John Pfaff wrote an op-ed for the New York Times about the need for empirical training in the U.S. Supreme Court.
Supreme Court justices have a tough job. They are required to hand down decisions that can affect millions of people and cost billions of dollars. And while some of the issues before them are purely legal, many turn on complex policy questions: Do black voters in the South still face substantial discrimination? How reliable are eyewitnesses? Are people convicted of sex offenses very likely to reoffend?
These questions can be answered only by understanding what the data says. Unfortunately, a report released by ProPublica on Tuesday suggests that the justices struggle with that task. Looking at a random sample of cases from 2011 to 2015, ProPublica found that the court cited faulty research or introduced its own errors in nearly a third of the 24 cases that relied on such facts.
In 2013, for example, Shelby County v. Holder invalidated a critical portion of the Voting Rights Act of 1965, making it arguably one of the most consequential cases in recent years. Justice John G. Roberts Jr., arguing that the South had taken great strides that made the protections of the act unnecessary, based his decision in part on a Senate Judiciary Committee analysis that misinterpreted how the Census Bureau reports race and ethnicity data and wrongly suggested that registration gaps between minorities and whites had shrunk significantly, an error that neither he nor his clerks caught.
The court has historically relied on amicus briefs, written by outside experts, to provide it with that broader empirical background and help compensate for its own institutional shortcomings. Unfortunately, these briefs are easily abused. In a 2014 article, Allison Orr Larsen, a law professor at William & Mary, pointed out that many amicus briefs include false or unsubstantiated empirical assertions, at least some of which make it into justices’ opinions. ProPublica similarly identified amicus-writing organizations that could not explain where specific numerical claims came from.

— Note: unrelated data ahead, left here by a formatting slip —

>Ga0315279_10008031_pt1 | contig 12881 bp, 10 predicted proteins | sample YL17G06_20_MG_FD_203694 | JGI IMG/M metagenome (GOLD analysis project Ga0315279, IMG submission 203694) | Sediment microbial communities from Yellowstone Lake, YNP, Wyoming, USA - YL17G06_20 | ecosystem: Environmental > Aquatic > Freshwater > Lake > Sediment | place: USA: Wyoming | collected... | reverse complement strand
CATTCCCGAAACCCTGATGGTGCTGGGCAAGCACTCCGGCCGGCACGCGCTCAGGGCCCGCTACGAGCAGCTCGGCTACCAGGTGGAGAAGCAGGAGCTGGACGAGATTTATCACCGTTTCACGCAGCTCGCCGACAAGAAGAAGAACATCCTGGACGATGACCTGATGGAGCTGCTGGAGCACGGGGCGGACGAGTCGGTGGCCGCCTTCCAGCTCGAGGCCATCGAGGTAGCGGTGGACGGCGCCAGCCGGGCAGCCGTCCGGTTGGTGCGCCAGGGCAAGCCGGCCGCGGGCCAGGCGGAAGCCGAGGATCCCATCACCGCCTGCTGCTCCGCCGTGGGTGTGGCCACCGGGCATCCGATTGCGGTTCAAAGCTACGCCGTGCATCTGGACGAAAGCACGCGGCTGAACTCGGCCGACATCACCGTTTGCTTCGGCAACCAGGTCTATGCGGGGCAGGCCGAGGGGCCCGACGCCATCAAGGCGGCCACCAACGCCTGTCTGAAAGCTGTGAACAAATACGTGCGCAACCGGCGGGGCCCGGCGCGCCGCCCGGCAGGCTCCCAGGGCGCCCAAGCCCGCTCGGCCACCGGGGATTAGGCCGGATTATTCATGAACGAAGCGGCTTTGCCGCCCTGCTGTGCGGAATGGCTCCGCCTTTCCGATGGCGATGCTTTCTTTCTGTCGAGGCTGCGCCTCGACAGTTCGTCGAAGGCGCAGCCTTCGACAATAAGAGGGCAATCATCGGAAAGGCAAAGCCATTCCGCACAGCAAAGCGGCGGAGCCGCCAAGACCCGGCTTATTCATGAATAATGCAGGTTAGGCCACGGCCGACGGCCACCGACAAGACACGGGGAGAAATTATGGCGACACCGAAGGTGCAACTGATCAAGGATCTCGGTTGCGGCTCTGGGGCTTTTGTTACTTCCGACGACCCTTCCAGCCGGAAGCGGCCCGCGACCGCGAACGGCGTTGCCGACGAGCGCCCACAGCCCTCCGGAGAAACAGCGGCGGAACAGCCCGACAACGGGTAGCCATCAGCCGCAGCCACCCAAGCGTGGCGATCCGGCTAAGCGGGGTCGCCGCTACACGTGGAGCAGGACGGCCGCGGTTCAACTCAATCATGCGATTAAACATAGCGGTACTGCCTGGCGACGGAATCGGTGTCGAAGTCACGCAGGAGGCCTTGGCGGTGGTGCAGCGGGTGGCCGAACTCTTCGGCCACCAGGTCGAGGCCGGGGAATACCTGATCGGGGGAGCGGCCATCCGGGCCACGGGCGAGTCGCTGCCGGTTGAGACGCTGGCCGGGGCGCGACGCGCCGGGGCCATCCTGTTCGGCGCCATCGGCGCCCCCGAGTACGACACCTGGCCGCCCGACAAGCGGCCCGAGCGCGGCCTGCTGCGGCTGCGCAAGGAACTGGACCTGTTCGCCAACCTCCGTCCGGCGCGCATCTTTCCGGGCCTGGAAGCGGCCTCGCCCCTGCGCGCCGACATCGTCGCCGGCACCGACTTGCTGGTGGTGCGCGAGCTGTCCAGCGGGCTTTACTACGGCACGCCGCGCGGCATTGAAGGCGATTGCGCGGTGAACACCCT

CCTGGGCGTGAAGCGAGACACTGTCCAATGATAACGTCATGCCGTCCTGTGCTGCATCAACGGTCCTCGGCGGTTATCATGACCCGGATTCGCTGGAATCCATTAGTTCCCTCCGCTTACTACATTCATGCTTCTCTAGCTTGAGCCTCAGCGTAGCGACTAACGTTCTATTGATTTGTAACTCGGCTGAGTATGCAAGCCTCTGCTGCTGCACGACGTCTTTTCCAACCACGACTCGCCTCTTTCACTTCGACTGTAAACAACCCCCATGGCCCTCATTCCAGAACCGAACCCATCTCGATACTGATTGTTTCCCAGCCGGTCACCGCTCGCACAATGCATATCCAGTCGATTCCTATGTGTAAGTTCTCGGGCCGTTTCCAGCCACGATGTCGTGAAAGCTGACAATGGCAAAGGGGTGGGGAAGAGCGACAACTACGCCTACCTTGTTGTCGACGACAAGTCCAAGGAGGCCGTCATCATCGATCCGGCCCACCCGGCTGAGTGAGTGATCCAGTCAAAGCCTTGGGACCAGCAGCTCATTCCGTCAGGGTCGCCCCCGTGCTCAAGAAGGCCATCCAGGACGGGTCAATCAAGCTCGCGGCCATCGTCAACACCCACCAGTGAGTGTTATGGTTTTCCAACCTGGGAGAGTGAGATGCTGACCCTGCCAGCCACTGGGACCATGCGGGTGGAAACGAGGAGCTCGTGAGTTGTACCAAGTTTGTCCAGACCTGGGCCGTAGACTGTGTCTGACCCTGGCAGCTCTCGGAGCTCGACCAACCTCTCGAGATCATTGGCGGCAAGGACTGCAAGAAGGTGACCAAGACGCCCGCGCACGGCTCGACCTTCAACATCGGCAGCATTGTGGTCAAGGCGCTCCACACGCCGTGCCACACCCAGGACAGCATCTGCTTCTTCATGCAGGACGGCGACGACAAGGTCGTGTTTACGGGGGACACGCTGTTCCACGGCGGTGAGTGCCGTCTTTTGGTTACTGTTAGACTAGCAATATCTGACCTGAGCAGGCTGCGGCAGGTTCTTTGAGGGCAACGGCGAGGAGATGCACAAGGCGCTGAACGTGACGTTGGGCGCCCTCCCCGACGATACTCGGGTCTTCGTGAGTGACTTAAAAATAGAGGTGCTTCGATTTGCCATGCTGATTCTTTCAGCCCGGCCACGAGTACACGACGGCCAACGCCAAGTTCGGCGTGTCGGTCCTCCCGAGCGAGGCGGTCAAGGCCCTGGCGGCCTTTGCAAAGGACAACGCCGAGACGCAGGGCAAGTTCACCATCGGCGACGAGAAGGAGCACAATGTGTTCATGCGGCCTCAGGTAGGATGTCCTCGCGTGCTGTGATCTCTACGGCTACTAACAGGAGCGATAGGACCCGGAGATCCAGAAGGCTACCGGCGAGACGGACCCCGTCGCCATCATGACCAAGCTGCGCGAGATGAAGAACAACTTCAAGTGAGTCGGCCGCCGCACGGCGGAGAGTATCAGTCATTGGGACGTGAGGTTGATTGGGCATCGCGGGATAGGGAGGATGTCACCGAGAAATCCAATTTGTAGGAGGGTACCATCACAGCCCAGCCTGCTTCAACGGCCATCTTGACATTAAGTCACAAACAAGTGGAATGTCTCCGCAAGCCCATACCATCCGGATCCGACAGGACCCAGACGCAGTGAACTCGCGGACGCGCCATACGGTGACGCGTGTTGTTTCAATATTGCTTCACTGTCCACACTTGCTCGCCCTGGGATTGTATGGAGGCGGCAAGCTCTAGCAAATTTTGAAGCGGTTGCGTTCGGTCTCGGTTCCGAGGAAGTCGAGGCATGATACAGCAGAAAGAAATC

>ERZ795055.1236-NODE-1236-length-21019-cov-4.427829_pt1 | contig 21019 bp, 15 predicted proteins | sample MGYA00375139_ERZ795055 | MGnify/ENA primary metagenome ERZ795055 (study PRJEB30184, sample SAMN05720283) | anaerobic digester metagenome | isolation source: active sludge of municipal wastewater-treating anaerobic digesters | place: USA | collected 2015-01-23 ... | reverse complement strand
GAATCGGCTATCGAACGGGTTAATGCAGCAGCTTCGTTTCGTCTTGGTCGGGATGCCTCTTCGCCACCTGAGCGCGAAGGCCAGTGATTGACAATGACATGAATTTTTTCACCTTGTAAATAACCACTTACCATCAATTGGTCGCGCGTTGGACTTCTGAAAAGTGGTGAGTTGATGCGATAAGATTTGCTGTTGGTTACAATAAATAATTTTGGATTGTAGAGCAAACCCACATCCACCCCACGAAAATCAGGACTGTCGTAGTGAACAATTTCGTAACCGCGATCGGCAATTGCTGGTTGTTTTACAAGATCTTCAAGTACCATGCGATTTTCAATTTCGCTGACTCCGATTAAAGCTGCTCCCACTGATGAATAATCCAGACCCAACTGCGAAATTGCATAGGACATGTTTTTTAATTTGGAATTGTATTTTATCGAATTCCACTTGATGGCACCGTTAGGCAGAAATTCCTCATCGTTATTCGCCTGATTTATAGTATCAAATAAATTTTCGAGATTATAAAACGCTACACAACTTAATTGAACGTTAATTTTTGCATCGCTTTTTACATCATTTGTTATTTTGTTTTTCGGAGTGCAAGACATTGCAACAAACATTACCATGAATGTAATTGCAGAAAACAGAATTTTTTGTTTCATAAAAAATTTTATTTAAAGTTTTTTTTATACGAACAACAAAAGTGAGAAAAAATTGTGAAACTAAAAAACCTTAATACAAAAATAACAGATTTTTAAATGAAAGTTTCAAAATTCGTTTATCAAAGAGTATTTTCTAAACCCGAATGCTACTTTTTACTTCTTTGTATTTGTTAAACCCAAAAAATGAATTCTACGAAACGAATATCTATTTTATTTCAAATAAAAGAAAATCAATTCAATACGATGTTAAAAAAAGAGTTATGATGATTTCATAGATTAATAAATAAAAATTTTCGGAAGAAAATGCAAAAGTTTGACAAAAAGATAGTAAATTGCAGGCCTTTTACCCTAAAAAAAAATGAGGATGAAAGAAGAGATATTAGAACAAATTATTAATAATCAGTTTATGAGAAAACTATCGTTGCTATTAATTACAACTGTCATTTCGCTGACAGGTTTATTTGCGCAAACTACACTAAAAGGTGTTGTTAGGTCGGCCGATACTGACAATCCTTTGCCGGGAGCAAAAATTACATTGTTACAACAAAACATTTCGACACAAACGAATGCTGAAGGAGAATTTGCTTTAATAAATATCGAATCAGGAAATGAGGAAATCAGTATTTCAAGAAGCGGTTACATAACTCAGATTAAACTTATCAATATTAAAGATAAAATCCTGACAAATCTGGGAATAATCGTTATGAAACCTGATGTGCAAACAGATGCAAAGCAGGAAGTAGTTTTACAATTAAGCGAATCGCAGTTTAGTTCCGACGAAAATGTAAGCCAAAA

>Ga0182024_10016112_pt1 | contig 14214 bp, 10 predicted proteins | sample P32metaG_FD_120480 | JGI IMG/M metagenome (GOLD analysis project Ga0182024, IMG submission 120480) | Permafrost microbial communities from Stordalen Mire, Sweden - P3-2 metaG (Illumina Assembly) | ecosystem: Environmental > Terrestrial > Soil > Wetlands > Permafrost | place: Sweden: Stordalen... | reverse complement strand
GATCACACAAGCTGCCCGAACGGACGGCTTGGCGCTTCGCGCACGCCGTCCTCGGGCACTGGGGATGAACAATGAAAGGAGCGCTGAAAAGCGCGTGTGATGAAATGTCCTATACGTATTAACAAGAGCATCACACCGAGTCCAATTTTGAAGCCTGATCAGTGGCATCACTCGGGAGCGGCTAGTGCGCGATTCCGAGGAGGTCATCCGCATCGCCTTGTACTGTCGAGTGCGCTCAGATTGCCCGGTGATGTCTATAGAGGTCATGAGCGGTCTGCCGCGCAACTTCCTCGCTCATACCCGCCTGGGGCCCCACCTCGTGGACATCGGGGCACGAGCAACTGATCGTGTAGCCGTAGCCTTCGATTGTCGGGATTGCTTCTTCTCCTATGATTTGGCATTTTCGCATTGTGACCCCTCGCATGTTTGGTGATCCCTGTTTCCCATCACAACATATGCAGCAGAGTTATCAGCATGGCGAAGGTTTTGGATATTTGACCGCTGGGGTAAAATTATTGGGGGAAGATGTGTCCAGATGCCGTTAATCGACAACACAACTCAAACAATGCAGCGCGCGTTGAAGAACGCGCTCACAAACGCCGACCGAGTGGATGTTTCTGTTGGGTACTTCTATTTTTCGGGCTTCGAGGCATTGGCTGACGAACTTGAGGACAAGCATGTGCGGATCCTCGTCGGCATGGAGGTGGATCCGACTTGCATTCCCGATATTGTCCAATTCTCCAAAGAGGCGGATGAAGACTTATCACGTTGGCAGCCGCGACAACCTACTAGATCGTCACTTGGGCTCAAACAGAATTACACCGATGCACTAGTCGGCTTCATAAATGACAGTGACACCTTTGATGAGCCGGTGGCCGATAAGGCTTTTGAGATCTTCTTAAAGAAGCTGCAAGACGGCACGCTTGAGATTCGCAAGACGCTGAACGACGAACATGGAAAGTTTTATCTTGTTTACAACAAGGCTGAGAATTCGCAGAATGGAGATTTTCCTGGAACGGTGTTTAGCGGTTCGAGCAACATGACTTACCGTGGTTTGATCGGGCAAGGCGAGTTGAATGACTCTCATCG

So what to do?
In the 1980s, the legal expert Kenneth Culp Davis proposed that the court create an outside research organization, akin to the Congressional Research Service, to do research on its behalf. However worthwhile, the idea went nowhere.
Perhaps a more viable idea is one that Mr. Davis rejected: establish a group of technical advisers to the court. A small team of social scientists and statisticians could help justices sift through empirical evidence. There is no shortage of scholars with Ph.D.s who would be eager to do that work for the court.
The court could take steps today, without any institutional change, by hiring clerks with empirical training instead of only recently minted J.D.s. Or if there is an immediate and specific need that the current clerks can’t address, justices could have the ability to hire experts to assist them with specific issues.
In the end, the question is a comparative one. It’s not, “Is there a perfect solution?” but rather, “Can the court make its policy decisions better?” The answer to the latter question is clear.